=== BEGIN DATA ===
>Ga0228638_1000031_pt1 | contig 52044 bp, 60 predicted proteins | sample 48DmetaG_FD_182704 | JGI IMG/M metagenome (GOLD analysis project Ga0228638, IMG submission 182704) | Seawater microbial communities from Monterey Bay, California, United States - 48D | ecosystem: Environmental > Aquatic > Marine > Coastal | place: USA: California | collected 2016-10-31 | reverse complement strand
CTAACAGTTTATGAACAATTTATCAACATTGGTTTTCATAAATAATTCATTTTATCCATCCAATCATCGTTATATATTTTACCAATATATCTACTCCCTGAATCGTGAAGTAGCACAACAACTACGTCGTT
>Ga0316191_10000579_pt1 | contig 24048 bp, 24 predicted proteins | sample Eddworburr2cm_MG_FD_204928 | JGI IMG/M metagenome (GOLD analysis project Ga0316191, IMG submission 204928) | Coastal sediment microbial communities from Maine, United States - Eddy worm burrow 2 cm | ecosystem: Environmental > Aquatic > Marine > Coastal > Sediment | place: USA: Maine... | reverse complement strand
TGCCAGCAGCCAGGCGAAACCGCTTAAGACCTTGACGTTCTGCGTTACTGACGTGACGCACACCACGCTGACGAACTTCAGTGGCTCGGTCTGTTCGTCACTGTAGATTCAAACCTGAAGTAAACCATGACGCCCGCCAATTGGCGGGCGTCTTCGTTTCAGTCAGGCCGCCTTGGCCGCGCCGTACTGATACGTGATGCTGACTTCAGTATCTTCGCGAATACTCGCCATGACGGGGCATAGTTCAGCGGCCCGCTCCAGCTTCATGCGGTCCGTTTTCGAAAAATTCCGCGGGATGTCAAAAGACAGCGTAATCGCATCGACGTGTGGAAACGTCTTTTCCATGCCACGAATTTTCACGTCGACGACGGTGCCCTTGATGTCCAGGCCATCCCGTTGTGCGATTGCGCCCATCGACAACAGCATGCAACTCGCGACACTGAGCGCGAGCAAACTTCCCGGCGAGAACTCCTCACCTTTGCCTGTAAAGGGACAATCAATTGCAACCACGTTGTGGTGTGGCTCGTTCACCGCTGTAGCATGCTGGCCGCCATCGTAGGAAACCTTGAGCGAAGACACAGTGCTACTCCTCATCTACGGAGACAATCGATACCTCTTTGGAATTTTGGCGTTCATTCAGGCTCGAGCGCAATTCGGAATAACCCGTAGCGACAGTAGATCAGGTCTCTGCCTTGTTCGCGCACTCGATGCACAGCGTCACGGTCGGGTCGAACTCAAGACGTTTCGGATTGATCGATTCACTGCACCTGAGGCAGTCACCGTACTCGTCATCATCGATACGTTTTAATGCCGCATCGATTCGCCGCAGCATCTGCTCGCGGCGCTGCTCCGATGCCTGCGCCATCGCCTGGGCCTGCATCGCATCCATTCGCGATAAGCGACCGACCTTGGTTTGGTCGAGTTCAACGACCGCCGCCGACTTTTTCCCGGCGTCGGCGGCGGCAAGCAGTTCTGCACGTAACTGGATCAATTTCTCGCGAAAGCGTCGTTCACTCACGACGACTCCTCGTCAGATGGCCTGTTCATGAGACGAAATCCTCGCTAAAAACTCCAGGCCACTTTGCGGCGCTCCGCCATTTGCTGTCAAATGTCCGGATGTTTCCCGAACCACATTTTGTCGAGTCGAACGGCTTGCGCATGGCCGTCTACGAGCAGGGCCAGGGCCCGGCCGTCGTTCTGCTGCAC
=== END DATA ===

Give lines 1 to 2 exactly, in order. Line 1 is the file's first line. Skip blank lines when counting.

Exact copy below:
>Ga0228638_1000031_pt1 | contig 52044 bp, 60 predicted proteins | sample 48DmetaG_FD_182704 | JGI IMG/M metagenome (GOLD analysis project Ga0228638, IMG submission 182704) | Seawater microbial communities from Monterey Bay, California, United States - 48D | ecosystem: Environmental > Aquatic > Marine > Coastal | place: USA: California | collected 2016-10-31 | reverse complement strand
CTAACAGTTTATGAACAATTTATCAACATTGGTTTTCATAAATAATTCATTTTATCCATCCAATCATCGTTATATATTTTACCAATATATCTACTCCCTGAATCGTGAAGTAGCACAACAACTACGTCGTT